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What every small practice should know about MACRA


The nearly 2,400-page final rule for the Medicare Access & CHIP Reauthorization Act (MACRA) has been reviewed by healthcare experts, and the general consensus is that it’s an improvement compared to the proposed rule, but challenges for small practices remain.

The nearly 2,400-page final rule for the Medicare Access & CHIP Reauthorization Act (MACRA) has been reviewed by healthcare experts, and the general consensus is that it’s an improvement compared to the proposed rule, but challenges for small practices remain.

“The main thing that struck us was how flexible 2017 is,” says Ingrid Lund, Ph.D., practice manager for the Advisory Board, a Washington, D.C.,-based healthcare consulting firm. “The downside to the flexibility in 2017 means there are very reduced rewards for those that have prepared well.”

Flexibility comes in the form of “pick your path,” allowing practices to do anything from reporting one quality measure for 90 days to avoid Medicare payment penalties to reporting all required data for the year to receive a small bonus.

For many small practices, the extra flexibility means time to not just prepare for implementation, but to learn more about MACRA, says Walt Gorski, director of regulatory affairs for the American College of Physicians, who notes that about half of physicians don’t even know what MACRA is. “I look at the flexibility as an opportunity to educate physicians about this rule,” he says. “Overall, the Centers for Medicare & Medicaid Services (CMS) made great strides from the proposed rule in giving practices more options and flexibility to meet the requirements of the new program.”

Laura Wooster, MPH, interim senior vice president, public policy for the American Osteopathic Association, agrees that the extra time is crucial to get physicians ready. “Now we have a lot more time to get people educated and for them to try it out,” she says.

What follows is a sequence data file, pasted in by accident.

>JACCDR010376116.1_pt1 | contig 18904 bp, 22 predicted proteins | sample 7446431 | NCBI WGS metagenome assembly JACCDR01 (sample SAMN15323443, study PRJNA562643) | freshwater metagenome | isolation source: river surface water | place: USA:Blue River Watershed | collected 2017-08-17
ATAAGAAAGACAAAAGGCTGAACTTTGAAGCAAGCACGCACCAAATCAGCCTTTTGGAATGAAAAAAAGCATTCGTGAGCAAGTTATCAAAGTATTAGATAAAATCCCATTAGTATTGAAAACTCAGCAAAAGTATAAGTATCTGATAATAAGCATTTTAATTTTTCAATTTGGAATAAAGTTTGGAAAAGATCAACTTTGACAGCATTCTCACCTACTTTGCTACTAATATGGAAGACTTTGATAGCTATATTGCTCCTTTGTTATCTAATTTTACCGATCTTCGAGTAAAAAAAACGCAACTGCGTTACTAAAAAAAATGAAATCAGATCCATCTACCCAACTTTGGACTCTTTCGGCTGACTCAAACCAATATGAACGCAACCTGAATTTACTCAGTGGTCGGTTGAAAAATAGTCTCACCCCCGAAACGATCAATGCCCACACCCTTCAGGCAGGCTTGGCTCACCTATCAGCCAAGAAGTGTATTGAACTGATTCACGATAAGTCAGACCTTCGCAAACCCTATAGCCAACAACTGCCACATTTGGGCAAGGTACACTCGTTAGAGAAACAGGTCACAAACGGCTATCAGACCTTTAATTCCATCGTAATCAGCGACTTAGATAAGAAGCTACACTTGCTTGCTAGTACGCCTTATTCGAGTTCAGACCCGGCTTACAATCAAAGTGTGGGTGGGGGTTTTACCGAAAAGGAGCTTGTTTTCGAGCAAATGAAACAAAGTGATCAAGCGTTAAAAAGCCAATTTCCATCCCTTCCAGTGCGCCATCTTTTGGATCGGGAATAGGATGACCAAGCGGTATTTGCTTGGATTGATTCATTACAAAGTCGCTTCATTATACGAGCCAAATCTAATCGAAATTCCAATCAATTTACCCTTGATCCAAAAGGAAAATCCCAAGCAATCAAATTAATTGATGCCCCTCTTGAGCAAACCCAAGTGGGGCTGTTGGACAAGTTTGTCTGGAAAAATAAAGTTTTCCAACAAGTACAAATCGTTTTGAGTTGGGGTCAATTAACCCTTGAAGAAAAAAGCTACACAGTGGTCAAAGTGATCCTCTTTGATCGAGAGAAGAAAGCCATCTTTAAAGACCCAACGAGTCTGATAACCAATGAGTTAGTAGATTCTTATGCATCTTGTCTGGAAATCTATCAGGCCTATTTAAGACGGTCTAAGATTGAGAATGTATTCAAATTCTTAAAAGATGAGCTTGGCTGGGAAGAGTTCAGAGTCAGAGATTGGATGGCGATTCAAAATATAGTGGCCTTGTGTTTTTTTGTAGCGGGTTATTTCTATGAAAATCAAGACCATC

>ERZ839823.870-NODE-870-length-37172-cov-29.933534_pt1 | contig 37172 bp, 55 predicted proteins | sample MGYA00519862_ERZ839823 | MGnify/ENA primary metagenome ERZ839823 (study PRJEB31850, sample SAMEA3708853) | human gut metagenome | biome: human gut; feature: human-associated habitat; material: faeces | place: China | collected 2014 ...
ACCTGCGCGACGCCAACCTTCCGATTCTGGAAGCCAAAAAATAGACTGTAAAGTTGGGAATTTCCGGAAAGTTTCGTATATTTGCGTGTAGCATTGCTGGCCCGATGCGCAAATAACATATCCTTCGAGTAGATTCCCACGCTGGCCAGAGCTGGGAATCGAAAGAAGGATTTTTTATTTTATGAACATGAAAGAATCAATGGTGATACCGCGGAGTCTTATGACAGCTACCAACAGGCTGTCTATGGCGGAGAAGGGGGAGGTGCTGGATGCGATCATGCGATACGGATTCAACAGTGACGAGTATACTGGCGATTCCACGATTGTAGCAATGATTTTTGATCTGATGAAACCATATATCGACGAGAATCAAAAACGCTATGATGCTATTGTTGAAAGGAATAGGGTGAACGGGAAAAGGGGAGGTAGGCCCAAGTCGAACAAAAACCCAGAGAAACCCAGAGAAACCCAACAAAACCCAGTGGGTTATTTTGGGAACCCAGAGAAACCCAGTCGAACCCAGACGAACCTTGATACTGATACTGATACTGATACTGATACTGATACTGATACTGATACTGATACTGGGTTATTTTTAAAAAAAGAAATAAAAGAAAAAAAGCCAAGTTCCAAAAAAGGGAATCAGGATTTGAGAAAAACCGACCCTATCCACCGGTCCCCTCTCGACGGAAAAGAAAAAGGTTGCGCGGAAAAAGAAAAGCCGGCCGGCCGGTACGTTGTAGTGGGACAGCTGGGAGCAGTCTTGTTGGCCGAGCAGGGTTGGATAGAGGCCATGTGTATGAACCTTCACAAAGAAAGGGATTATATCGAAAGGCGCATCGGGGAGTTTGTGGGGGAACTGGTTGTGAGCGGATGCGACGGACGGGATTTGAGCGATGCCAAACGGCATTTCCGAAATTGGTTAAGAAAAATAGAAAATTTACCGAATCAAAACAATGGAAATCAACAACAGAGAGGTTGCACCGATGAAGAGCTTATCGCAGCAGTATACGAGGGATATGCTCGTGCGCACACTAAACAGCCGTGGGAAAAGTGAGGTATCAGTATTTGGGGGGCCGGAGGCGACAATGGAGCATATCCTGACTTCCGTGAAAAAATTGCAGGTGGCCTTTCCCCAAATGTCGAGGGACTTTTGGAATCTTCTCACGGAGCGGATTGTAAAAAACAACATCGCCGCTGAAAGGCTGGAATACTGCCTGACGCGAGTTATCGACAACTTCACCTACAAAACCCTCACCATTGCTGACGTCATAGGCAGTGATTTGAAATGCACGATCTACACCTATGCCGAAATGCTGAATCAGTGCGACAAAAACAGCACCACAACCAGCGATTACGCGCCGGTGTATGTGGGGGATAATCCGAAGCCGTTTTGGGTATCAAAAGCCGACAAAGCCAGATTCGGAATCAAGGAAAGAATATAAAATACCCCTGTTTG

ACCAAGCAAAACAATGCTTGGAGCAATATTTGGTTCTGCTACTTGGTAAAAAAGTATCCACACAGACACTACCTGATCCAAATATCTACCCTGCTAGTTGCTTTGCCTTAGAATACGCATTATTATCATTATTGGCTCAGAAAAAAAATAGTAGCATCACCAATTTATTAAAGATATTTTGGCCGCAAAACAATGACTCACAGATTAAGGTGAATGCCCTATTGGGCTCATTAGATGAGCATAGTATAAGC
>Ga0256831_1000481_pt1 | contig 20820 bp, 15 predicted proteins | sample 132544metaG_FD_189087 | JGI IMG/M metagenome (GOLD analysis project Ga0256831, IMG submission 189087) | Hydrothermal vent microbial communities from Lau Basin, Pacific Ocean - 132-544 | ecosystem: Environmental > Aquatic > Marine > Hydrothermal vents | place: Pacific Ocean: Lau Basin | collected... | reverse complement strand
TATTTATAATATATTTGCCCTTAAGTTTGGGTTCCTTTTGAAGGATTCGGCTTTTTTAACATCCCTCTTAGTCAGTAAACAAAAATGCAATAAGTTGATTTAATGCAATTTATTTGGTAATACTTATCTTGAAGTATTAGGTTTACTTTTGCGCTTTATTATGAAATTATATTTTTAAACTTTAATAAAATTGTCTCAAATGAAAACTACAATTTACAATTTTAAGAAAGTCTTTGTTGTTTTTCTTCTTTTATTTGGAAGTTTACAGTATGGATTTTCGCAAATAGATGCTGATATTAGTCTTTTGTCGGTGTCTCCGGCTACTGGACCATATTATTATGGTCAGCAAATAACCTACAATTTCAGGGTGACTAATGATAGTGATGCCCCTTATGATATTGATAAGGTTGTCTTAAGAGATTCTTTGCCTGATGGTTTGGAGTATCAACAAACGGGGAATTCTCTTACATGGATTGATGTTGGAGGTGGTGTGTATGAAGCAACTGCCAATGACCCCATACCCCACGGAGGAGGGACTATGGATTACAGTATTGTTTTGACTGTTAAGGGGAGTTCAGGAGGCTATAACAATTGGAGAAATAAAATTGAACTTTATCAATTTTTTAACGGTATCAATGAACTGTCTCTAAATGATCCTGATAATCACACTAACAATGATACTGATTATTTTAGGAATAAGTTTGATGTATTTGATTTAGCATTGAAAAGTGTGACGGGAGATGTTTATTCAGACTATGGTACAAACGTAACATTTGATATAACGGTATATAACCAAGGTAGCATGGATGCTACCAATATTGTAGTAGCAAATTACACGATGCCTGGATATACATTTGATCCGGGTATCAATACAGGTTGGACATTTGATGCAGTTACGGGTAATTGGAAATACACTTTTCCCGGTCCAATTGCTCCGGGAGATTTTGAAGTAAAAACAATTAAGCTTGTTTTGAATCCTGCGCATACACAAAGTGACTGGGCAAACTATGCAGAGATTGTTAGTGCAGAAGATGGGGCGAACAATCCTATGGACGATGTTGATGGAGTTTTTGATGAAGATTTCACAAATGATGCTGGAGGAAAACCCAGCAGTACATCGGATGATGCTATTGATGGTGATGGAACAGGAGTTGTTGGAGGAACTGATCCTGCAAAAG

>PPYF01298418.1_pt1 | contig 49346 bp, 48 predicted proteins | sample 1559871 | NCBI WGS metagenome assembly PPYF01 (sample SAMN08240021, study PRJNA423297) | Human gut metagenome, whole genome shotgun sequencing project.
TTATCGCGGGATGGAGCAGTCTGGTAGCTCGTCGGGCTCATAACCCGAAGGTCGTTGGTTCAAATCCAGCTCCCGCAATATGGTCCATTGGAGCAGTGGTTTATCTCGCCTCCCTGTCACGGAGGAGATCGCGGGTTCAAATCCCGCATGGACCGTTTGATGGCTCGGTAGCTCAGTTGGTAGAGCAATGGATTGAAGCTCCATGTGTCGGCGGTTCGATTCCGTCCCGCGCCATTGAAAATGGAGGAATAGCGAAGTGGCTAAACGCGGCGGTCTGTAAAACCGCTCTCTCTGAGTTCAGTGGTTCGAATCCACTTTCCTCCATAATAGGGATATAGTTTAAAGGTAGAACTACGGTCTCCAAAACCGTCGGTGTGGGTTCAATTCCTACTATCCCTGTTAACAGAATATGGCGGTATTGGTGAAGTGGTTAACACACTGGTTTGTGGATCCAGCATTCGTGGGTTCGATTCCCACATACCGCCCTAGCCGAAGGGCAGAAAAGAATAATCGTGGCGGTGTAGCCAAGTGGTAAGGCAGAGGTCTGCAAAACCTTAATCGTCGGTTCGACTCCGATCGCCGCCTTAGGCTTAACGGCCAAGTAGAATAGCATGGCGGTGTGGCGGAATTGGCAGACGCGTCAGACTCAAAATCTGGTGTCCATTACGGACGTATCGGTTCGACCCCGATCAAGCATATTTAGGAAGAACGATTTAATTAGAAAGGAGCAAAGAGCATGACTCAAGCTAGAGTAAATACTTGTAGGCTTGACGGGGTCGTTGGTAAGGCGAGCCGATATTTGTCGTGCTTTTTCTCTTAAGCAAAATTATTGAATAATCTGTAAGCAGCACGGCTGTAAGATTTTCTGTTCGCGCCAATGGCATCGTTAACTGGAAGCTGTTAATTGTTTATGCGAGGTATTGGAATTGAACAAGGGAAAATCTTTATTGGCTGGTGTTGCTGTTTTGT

Small practice challenges

While experts agree that CMS listened to feedback from both medical associations and independent physicians, challenges for small practices remain.

John Meigs, Jr., MD, president of the American Association of Family Physicians, says he still has problems with the overall complexity of the rule. He is disappointed that the virtual group implementation was delayed, which was a feature that would benefit small practices by combining data for reporting purposes. And while small practices are not held accountable for the total cost of care at least for the first year, he says he has big concerns about that for future years.

Data reporting under the Merit-based Incentive Payment System (MIPS)-one of MACRA’s two paths for getting paid-requires technology that independent physicians may not have in place, which could create another obstacle to implementation. “By 2018, they will be required to have a 2015-certified electronic health record (EHR) system, and that doesn’t exist yet on the market,” says the AOA’s Wooster. “Everybody should be talking to their vendor to find out the timeline and costs. There will most likely be a high cost to upgrade.”

Next: “At least with MACRA, you have a chance for bonuses"


Between the new law’s complexity and costs, some small practices may look for a way out, whether it’s through selling to a hospital, retiring or getting out of Medicare, says Lund, but MACRA isn’t solely to blame. “I caution the notion that MACRA is the end of the small practice and this is the sole force behind it,” she says. “But it will accelerate a force that is already happening-consolidation across physician types.”

She adds that some small practices will figure out how to comply, and the $20 million in annual funding from CMS to assist small practices with compliance may help.